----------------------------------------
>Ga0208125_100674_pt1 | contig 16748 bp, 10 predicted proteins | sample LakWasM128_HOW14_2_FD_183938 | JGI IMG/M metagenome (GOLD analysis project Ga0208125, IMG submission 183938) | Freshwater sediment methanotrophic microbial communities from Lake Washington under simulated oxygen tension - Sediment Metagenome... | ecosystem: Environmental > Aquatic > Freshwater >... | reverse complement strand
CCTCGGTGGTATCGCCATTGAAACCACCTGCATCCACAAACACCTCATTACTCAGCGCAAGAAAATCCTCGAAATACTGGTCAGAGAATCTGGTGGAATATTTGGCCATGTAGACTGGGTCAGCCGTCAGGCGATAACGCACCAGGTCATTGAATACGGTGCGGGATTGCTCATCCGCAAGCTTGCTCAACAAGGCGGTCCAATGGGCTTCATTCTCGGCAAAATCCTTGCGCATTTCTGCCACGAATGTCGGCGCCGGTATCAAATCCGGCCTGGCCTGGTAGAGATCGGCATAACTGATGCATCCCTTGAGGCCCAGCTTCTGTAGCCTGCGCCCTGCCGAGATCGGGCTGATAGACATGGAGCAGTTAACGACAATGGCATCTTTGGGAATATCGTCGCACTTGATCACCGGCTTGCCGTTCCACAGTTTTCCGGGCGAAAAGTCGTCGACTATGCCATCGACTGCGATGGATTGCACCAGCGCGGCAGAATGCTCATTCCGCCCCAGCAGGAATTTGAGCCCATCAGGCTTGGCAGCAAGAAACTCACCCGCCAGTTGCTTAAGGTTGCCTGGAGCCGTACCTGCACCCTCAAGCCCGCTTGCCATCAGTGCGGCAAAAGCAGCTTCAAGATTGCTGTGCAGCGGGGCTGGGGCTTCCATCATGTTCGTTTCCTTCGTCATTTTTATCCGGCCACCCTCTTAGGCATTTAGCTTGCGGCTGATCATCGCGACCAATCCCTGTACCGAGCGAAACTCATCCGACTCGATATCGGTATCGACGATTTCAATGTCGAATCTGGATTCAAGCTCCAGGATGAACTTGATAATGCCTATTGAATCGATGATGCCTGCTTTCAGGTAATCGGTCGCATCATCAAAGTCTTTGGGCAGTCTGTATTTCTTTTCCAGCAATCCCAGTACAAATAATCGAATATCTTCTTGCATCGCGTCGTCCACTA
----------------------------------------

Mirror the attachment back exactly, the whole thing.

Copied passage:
>Ga0208125_100674_pt1 | contig 16748 bp, 10 predicted proteins | sample LakWasM128_HOW14_2_FD_183938 | JGI IMG/M metagenome (GOLD analysis project Ga0208125, IMG submission 183938) | Freshwater sediment methanotrophic microbial communities from Lake Washington under simulated oxygen tension - Sediment Metagenome... | ecosystem: Environmental > Aquatic > Freshwater >... | reverse complement strand
CCTCGGTGGTATCGCCATTGAAACCACCTGCATCCACAAACACCTCATTACTCAGCGCAAGAAAATCCTCGAAATACTGGTCAGAGAATCTGGTGGAATATTTGGCCATGTAGACTGGGTCAGCCGTCAGGCGATAACGCACCAGGTCATTGAATACGGTGCGGGATTGCTCATCCGCAAGCTTGCTCAACAAGGCGGTCCAATGGGCTTCATTCTCGGCAAAATCCTTGCGCATTTCTGCCACGAATGTCGGCGCCGGTATCAAATCCGGCCTGGCCTGGTAGAGATCGGCATAACTGATGCATCCCTTGAGGCCCAGCTTCTGTAGCCTGCGCCCTGCCGAGATCGGGCTGATAGACATGGAGCAGTTAACGACAATGGCATCTTTGGGAATATCGTCGCACTTGATCACCGGCTTGCCGTTCCACAGTTTTCCGGGCGAAAAGTCGTCGACTATGCCATCGACTGCGATGGATTGCACCAGCGCGGCAGAATGCTCATTCCGCCCCAGCAGGAATTTGAGCCCATCAGGCTTGGCAGCAAGAAACTCACCCGCCAGTTGCTTAAGGTTGCCTGGAGCCGTACCTGCACCCTCAAGCCCGCTTGCCATCAGTGCGGCAAAAGCAGCTTCAAGATTGCTGTGCAGCGGGGCTGGGGCTTCCATCATGTTCGTTTCCTTCGTCATTTTTATCCGGCCACCCTCTTAGGCATTTAGCTTGCGGCTGATCATCGCGACCAATCCCTGTACCGAGCGAAACTCATCCGACTCGATATCGGTATCGACGATTTCAATGTCGAATCTGGATTCAAGCTCCAGGATGAACTTGATAATGCCTATTGAATCGATGATGCCTGCTTTCAGGTAATCGGTCGCATCATCAAAGTCTTTGGGCAGTCTGTATTTCTTTTCCAGCAATCCCAGTACAAATAATCGAATATCTTCTTGCATCGCGTCGTCCACTA